If the orifices 14 in a printhead according to the present invention are spaced 300 to the inch, there will be required two heating elements 26 per orifice 14, so that the heating elements 26 and their associated cavities 12a or 12b must be provided at 600 per inch. Nonetheless, the printhead according to the present invention with 300 orifices 14 per inch has capabilities and advantages over a straightforward 600 spot per inch system. First, because the orifices 14 in the printhead of the present invention may not necessarily be of a width consistent with 600 spots per inch, the larger orifice 14 will be less likely to fail because of dried ink trapped therein. Further, the printhead of the present invention is conceivably capable of operating in useful "draft modes" in which, for example, only the cavities 12a corresponding to each orifice 14 are used, and this draft mode will not only conserve ink consumption, but will result in less long-term wear on the printhead, because only half of the heating elements 26 within the printhead will be used. Finally, it is also well known in the art of thermal ink-jet printing systems that the mechanical tolerances for a straightforward 600 spot per inch system are considerably greater (and therefore more expensive) than a 300 spot per inch system, particularly in the area of "stitching" adjacent print swaths on a sheet in a carriage-type printing system. Typically, improper alignment of spots in adjacent areas created by two different print swaths creates a conspicuous artifact which is detrimental to print quality. With a 600 spot per inch system, such artifacts have been found to be particularly hard to avoid, requiring modification such as high-resolution stepper motors, etc., for precise coordination of printhead and sheet movement. With the system of the present invention, print quality with 300 orifices per inch can effectively approach that of 600 spots per inch, without the necessary mechanical tolerances required of straightforward 600 spot per inch machines.
While the invention has been described with reference to the structure disclosed, it is not confined to the details set forth, but is intended to cover such modifications or changes as may come within the scope of the following claims.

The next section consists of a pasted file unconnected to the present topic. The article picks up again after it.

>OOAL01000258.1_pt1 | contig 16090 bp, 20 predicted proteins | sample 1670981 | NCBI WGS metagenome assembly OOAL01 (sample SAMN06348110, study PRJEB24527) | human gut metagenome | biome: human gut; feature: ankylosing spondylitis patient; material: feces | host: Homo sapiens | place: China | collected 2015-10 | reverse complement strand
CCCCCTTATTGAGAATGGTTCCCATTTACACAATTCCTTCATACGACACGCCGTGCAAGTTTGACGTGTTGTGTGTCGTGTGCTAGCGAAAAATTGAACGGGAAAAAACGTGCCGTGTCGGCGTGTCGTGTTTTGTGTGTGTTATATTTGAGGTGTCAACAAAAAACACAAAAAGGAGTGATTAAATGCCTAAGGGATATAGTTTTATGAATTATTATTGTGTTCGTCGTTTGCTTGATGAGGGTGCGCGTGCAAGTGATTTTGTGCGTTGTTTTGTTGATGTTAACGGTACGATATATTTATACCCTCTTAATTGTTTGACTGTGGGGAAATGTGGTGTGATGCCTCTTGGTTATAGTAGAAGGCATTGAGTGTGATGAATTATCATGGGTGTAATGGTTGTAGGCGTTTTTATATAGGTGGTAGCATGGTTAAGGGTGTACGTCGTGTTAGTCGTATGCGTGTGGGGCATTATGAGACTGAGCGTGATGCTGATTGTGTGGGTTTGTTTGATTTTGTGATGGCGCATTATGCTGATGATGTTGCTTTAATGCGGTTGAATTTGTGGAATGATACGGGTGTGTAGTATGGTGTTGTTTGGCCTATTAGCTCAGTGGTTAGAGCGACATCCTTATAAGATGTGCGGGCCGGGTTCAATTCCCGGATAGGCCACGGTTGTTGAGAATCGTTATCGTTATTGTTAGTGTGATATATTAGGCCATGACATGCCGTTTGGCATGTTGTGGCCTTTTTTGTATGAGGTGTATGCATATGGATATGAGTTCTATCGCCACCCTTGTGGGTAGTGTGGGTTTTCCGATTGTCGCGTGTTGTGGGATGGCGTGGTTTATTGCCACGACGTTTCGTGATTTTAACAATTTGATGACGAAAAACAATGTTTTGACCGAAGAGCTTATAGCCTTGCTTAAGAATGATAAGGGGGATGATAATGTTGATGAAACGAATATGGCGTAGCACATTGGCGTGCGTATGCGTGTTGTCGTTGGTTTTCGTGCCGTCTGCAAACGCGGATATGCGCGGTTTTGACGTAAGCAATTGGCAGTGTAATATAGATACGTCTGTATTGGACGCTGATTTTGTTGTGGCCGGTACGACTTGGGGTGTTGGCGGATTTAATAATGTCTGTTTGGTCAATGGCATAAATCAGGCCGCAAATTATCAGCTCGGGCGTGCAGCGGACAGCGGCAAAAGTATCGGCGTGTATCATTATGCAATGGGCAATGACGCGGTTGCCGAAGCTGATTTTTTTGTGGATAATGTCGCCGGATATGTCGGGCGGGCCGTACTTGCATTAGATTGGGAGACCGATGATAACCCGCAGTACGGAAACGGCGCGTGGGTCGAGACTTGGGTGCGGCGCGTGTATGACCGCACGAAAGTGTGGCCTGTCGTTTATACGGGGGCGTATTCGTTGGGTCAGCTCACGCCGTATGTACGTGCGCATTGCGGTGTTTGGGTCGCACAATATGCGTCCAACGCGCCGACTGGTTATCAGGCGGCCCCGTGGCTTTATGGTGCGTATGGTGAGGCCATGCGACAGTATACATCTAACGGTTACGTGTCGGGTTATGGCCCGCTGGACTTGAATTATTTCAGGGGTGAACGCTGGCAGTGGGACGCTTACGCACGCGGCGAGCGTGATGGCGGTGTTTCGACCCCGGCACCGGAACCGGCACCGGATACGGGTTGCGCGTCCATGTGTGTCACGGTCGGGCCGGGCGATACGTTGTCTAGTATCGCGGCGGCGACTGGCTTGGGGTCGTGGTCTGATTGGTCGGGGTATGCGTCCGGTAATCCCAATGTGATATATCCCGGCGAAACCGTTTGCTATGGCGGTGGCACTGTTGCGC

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|US20040246288 *||Oct 29, 2003||Dec 9, 2004||Koichiro Hara||Color ink-jet printer|
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|U.S. Classification||347/48, 347/15, 347/61|
|International Classification||B41J2/14, B41J2/21|
|Cooperative Classification||B41J2/14056, B41J2/2128|
|European Classification||B41J2/21C2, B41J2/14B2P|
|Apr 12, 1994||AS||Assignment|
Owner name: XEROX CORPORATION, CONNECTICUT
Free format text: ASSIGNMENT OF ASSIGNORS INTEREST;ASSIGNOR:HARRINGTON, STEVEN J.;REEL/FRAME:006974/0184
Effective date: 19940406
|Dec 20, 2001||FPAY||Fee payment|
Year of fee payment: 4
|Jun 28, 2002||AS||Assignment|
Owner name: BANK ONE, NA, AS ADMINISTRATIVE AGENT, ILLINOIS
Free format text: SECURITY INTEREST;ASSIGNOR:XEROX CORPORATION;REEL/FRAME:013153/0001
Effective date: 20020621
|Oct 31, 2003||AS||Assignment|
Owner name: JPMORGAN CHASE BANK, AS COLLATERAL AGENT, TEXAS
Free format text: SECURITY AGREEMENT;ASSIGNOR:XEROX CORPORATION;REEL/FRAME:015134/0476
Effective date: 20030625
Owner name: JPMORGAN CHASE BANK, AS COLLATERAL AGENT,TEXAS
Free format text: SECURITY AGREEMENT;ASSIGNOR:XEROX CORPORATION;REEL/FRAME:015134/0476
Effective date: 20030625
|Dec 15, 2005||FPAY||Fee payment|
Year of fee payment: 8
|Dec 15, 2009||FPAY||Fee payment|
Year of fee payment: 12